Self-discovery is one of the leading sources of art. For singer-songwriter JMSN, looking within and staying in what he refers to as his “bubble” led him to songs like “Slowly,” where he admits to not being emotionally available in a relationship, as well as to the country blues of “Slide,” which finds him committing to his burning desires.
“I’m glad I’m never short on inspiration,” he says with a laugh. “Something’s always going on. I just take that and put it into my music.” Both tracks are on his latest album, Whatever Makes U Happy.
JMSN is taking the soulful record on the road this summer, touring the U.S. and Europe. Before hopping on a plane from Los Angeles to New York, the Detroit native spoke with Billboard about confusing devotion for emotion, and how Marvin Gaye is the reason his album is eight songs long.
Especially in the digital age, most artists pack their album with as many tracks as possible. But yours is tight at 35 minutes.
Yeah, I got the idea for that from old records, like old Marvin Gaye records. They were about eight tracks long. That made them replayable. And it got the point across. More isn’t always better. If it’s not enough for you, wait for the next one. [Laughs.]
What’s the overall message you’re trying to get across on this album?
Do whatever makes you happy in every aspect of life. My goal was to follow whatever I wanted to do musically. Forget what everybody else is doing. I was all right at doing that on this record. I didn’t let anything outside of my bubble influence me.
“Drinkin’” is about how you’re constantly feeling judged by those around you. It sounds like you’re on a search for freedom.
Everybody has their own journey. As long as you’re not hurting anybody else, I think you have right to figure out what is right for you. Not everybody wants to take the same roads. The people that judge [probably] don’t feel free themselves.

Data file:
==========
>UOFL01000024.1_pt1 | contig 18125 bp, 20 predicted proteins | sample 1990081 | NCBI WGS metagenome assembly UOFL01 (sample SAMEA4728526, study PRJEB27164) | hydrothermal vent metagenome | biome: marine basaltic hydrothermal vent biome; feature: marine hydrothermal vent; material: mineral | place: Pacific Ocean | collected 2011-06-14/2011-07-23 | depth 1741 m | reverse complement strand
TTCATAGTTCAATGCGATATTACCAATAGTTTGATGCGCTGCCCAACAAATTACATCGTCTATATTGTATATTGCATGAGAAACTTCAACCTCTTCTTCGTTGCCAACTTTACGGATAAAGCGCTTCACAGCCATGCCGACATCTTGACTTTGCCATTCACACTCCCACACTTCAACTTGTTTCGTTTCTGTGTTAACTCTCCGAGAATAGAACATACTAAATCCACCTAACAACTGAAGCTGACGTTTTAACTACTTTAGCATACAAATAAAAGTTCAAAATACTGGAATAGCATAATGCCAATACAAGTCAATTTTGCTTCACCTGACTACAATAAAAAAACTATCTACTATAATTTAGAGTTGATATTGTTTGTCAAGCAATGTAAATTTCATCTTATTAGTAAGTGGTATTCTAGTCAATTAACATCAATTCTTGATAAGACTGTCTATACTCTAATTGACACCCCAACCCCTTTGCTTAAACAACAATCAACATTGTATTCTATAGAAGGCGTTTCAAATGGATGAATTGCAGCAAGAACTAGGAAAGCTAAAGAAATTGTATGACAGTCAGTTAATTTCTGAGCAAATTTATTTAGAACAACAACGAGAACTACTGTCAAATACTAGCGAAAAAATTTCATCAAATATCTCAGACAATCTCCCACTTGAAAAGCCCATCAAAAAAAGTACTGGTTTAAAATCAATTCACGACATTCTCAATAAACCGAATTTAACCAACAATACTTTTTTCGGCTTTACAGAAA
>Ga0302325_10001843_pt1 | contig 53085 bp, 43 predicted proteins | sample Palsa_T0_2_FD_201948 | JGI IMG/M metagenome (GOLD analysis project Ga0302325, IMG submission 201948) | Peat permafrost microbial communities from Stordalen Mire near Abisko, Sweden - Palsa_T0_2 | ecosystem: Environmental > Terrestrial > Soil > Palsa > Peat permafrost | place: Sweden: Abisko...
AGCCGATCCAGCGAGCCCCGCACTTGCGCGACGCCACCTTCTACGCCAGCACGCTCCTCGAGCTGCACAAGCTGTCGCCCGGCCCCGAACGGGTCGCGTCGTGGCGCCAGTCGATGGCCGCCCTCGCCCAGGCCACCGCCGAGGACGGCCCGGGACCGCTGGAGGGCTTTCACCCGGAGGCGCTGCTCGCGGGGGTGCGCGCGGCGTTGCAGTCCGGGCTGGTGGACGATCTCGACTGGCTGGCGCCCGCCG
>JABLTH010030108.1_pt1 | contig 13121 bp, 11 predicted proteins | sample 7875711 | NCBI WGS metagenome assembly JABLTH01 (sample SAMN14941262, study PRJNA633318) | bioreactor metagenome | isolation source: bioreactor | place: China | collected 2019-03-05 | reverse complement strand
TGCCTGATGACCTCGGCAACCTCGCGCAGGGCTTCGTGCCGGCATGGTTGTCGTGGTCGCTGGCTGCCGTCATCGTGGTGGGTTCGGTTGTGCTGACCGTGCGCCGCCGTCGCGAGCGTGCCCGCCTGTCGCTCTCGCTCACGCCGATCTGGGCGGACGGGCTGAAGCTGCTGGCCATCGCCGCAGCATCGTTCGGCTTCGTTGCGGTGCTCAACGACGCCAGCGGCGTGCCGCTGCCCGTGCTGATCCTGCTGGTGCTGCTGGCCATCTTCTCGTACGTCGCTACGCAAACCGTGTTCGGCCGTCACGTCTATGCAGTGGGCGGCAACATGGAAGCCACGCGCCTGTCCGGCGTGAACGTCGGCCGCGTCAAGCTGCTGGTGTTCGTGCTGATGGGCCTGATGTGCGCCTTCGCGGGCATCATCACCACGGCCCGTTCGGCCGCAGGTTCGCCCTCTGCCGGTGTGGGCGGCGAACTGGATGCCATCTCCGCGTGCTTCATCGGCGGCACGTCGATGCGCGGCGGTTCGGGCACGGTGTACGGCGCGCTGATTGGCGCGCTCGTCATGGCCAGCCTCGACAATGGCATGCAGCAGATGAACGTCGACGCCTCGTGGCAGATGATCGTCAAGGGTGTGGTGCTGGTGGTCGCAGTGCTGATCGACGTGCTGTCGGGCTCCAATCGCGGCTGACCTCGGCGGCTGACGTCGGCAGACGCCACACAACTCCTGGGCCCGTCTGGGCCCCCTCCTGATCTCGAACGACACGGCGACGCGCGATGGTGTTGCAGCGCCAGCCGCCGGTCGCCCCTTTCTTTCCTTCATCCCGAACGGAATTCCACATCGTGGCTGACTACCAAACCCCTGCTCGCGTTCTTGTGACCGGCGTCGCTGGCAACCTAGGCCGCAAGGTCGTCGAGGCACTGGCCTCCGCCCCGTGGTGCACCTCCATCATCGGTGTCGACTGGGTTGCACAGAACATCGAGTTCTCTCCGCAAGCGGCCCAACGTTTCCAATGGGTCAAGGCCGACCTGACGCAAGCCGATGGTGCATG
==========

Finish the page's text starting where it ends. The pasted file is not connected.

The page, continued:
Have people tried to restrict you with their judgments? What parts of your life are critiqued the most?
For sure. Musically and personally. Telling me that I should be signed to a major record label. Telling me that I should make radio singles and have my songs be shorter. Telling me I should stop drinking and smoking and drinking so much. Whatever. I’m following my inner navigational system. That’s my path. Who are you to say it’s the wrong one?
You’re mostly seen as an R&B guy now, but for real listeners, there are tons of other influences on Happy. “Slide” has country vibes to it.
I’ll continue to fight that battle. Maybe forever. You can’t my music in a box. But people try to. I’m from Detroit and there’s a little country influence there. You can see it in Kid Rock or Bob Seger. I love to put that influence in my stuff. There are a lot of different influences in my music
The general idea on that song is that there’s this burning fire inside of me that keeps me going. Most people wouldn’t understand, but some people do. There are a lot of people who can relate. We feel like we have to do something or they won’t be satisfied. Like, “I don’t even know why I’m doing this, but I’m doing it.” I would have to have that type of conversation with my family. I just keep pursuing and evolving. That’s that ring of fire. I just keep on riding, even if I told know where I’m headed.
On “Angel” you talk about your relationship insecurities and thinking that the girl is cheating. Did you go through that recently?
It’s definitely based on a relationship I was in. You don’t want to get yourself into negative spaces in your mind. That’s a song about that, making up stuff in your mind that makes you insecure. I’m glad I made that one.
The mind is crazy in that way. Sometimes even things that don’t yet exist — positive or negative — become real when you play them out enough in there.
Absolutely. If you want to do something, you do it. If you pursue it, you’re putting your thoughts towards actions. It all starts in the mind. It’s just a decision. It’s a daily battle on the way. You might be in and out of it. But your mind always wins. Your mind can bring you anything you want. Anybody can be anything.
“Slowly” is heavy because I’m sure there are a lot of men out there that truly believe that just being present and loyal is everything that’s needed in a relationship.
You can get them mixed up pretty easily. You think that by being loyal, you’re giving yourself emotionally, too. That’s a different thing, I’m learning. [Laughs] You’ve got to know what it means to be present emotionally. Loyalty is all I know, like “I’m here, and I’m giving you all my time.” When that’s not enough, then you have to figure out how to navigate past that. Ask yourself “How do I become more emotionally invested?” I’m still trying to figure that out. It’s hard to do. It’s a very complicated thing.
A lot of people are gravitating to that record. I’m glad that I put it on the record.
You’ve been through a lot in your career — name changes, artistic turns and more. How do you feel about where you are now?
I’m in a good place. This feels like my debut album. I’ve finally started to find my place and what I do musically. And where my place is. From here, it’s only up. This record got me excited for the future. I’m happiest when I’m creating. And I’m always trying to stay happy.